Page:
Joss Whedon is a geek. At least by the current definition of the word; lingual purists will just have to deal. Of course, they really can’t argue too much, since it’s partly Joss Whedon’s fault that the word geek has become so generic. While Whedon is famous for many different things, he is mostly responsible for opening the doors of sci-fi and fantasy, the traditional realm of the geek, to everyone.
In a way, Joss Whedon has made geek chic.
In the Beginning
However, Whedon wasn’t always a geek hero.
After that, he wrote a couple of movie scripts. Buffy The Vampire Slayer the movie was his, though the final product had little to do with his original screenplay. He also wrote Alien: Resurrection, which will never be mentioned in this blog again hopefully. Oh, and he also worked on the screenplay for Toy Story and was nominated for an Oscar because of his involvement.
After Toy Story, Whedon wrote Titan: AE which was an awesome movie that seems to have been mostly forgotten over time. Which is a damn shame, because it’s good. It’s also On Demand, so do your self a favor and check it out.
After Titan: AE, Joss worked on Atlantis, which wasn’t nearly as good.
I’m going to let it be known right now: I’m not a Buffy fan. I saw the first two seasons then called it quits because Buffy seemed to think sleeping with vampires was more important than killing them. That’s like an exterminator having an affair with a cockroach. I didn’t get it then, and I don’t get it now.
That being said, Buffy the Vampire Slayer (and to a lesser extent Angel) was one of the most important television shows in the last 20 years. It brought people who couldn’t care less about fantasy into a whole world of vampires, werewolves and other fantasy tropes and made it IMMENSLY popular.
It spawned a whole host of television shows that tried to copy it’s appeal and it’s still happening to this day. If you’ve ever watched Charmed, Supernatural, Grimm, or any of a bunch of other shows that focus on the supernatural, you have Buffy’s success to thank for it.
It’s hard to overestimate the impact Buffy had on our culture as a whole. Even if you didn’t like Buffy, you knew at least ten people who did.
Classes were taught in universities about the Buffy-verse and it’s influences and philosophy. Many books were written about Buffy that explored it’s themes and ideas. Buffy truly laid the groundwork for fantasy in the American culture and made us more receptive to other fantasy offerings.
It may be a stretch, but if not for Buffy, there’s a good chance Harry Potter and LoTR may never have made it to the big screen.
I Need Serenity
The problem with creating a show like Buffy is following it up. None of Whedon’s projects since have had the same impact Buffy did, but it’s not likely anyone could strike that much gold twice. However, it’s not like his follow up projects were bad.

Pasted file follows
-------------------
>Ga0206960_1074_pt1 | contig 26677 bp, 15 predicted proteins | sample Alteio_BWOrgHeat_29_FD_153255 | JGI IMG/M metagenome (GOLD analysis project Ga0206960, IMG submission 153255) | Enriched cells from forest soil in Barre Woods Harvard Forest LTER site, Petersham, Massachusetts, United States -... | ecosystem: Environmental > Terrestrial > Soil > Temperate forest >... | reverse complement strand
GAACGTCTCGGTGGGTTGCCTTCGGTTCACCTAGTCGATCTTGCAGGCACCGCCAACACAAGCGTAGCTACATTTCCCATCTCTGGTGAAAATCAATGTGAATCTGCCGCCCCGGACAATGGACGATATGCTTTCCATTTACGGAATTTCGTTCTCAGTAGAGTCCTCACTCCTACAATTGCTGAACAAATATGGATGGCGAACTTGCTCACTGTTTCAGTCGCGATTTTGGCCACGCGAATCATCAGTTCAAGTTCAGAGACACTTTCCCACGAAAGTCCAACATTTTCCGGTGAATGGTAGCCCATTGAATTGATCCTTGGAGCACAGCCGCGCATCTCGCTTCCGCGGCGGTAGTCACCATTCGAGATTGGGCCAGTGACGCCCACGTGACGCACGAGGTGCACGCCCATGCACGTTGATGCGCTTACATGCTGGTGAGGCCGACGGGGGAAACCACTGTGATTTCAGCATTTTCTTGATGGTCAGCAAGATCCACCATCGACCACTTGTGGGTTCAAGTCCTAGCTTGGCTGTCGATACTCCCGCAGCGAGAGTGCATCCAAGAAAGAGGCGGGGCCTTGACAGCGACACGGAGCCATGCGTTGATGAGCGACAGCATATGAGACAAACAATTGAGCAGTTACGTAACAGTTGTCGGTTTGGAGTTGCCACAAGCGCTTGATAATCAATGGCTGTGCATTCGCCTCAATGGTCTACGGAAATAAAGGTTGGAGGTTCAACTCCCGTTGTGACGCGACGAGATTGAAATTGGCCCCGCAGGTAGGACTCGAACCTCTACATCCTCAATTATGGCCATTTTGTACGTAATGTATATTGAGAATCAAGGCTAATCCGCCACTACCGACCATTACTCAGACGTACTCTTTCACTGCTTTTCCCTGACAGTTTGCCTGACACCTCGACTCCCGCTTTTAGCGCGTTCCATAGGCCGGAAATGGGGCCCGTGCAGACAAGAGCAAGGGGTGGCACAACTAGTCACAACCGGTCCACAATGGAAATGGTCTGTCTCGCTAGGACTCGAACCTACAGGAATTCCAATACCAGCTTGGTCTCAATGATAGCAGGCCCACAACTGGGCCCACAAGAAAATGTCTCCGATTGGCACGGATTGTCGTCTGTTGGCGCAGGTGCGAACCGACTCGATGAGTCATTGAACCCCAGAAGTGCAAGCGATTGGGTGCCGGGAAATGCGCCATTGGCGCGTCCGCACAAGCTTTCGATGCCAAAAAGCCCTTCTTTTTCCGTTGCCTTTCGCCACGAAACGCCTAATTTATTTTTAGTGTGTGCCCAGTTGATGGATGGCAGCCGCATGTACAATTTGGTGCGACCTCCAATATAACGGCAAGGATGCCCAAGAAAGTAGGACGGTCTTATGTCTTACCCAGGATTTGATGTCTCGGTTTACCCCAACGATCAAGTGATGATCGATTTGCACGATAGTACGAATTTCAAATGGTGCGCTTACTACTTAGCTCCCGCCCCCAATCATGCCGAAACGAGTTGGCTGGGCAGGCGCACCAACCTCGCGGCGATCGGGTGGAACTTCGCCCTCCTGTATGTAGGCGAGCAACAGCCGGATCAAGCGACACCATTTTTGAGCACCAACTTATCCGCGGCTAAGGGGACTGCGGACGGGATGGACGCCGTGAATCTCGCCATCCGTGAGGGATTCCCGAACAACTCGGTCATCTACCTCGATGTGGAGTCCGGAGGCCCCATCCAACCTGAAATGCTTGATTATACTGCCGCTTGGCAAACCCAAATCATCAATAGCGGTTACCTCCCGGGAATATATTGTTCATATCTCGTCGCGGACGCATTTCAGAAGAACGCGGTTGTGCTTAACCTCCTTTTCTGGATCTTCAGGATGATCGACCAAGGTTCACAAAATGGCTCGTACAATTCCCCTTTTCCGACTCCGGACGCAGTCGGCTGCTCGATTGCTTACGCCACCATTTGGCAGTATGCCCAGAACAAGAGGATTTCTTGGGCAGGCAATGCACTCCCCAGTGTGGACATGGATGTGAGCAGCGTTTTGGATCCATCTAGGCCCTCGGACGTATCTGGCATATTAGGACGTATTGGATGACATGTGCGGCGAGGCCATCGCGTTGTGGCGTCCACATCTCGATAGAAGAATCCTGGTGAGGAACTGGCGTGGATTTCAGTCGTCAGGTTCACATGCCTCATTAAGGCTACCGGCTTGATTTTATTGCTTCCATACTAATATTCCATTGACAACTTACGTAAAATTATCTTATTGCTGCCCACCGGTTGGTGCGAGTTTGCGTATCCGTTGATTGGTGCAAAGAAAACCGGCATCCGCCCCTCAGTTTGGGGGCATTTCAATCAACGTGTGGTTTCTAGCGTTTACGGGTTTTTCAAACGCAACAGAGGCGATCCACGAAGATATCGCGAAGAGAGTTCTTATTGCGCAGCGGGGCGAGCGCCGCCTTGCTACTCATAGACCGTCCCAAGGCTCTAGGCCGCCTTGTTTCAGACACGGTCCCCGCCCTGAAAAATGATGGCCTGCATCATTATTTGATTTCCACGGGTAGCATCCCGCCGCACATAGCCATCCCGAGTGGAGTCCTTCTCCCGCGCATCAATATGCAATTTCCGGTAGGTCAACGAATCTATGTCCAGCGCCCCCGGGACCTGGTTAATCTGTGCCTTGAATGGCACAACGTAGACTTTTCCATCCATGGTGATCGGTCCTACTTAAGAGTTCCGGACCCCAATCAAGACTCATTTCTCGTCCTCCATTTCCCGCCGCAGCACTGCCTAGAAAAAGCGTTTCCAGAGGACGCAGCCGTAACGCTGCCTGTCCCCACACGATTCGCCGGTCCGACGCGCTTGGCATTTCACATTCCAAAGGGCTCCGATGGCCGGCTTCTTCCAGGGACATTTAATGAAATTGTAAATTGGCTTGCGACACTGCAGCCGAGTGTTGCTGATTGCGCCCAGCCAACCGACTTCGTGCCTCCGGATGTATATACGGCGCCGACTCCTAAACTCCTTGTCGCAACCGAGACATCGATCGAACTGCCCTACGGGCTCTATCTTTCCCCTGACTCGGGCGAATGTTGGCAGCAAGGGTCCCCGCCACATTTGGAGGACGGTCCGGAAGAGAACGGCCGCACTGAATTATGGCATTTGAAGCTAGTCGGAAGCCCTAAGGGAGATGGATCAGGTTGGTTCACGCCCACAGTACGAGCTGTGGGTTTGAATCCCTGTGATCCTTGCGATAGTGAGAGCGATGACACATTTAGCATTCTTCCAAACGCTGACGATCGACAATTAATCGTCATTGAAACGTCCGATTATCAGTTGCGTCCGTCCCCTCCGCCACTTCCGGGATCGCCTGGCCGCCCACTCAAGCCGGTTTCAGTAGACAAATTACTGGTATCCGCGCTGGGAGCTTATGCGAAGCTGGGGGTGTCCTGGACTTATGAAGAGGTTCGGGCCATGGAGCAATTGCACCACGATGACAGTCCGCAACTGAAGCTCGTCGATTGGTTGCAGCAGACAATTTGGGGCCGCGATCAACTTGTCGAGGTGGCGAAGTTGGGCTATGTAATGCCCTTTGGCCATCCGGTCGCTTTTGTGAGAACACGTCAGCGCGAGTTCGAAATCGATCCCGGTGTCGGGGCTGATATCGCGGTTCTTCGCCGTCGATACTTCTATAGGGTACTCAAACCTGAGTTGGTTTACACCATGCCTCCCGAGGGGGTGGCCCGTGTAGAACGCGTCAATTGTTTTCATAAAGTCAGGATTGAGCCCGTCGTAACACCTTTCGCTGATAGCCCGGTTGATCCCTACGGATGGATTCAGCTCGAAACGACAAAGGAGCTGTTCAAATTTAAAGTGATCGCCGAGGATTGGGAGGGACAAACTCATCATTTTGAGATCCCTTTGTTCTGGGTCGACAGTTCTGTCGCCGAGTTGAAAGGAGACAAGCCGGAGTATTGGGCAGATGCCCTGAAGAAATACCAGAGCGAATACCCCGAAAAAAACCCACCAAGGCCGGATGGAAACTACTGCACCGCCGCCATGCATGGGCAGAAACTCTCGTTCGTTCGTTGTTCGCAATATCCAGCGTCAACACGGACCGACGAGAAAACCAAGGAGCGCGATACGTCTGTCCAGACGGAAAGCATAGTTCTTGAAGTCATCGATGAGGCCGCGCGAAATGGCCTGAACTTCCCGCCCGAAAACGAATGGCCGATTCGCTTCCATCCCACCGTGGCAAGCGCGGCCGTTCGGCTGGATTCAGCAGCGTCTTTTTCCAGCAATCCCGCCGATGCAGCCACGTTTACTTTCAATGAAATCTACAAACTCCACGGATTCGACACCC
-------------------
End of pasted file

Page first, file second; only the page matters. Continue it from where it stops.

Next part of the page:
After Buffy, Whedon went on to try and do for sci-fi what he did for fantasy and brought us the best sci-fi show to ever get cancelled in its first season, Firefly. The travels of Captain Mal and his crew of outlaws and smugglers was one of the all around best science fiction shows ever, but somehow it only got one incomplete season on the air.
Fox couldn’t keep a time slot for it and no one knew what day, much less time, it would be on each week, which lead to poor ratings. Imagine that.
Fox must have known they messed up, because how many other shows do you know of that were cancelled before they even aired all the episodes but still got a movie? Serenity was made to the loud rejoicing of Browncoats everywhere, and while it was a great movie, it’s sad that the series is done. Fans still hold out hope that SyFy or some other channel will bring it back, but I wouldn’t hold my breath.
To The Future…
After the cancellation of Firefly, Whedon went on to make Dollhouse, which wasn’t great, but I guess Fox wasn’t taking any chances after the mess with Firefly, so it lasted two seasons.
He also made the 40 minute or so short feature Dr. Horrible’s Sing-Along Blog, which featured Firefly fav Nathan Fillion, geek girl Felicia Day and the incredibly talented Neil Patrick Harris. Part musical, part comic book movie, this feature was pretty funny and told a surprisingly deep story. It’s worth checking out online.
If you’re interested in seeing Whedon’s newest works, he recently wrote and directed The Avengers due out May 4th. If you want to see some of his indie fare though, check out Comic-Con Episode Four: A Fan’s Hope. It’s a love letter to Comic-Con fans and geeks in general.
What’s your favorite Whedon work?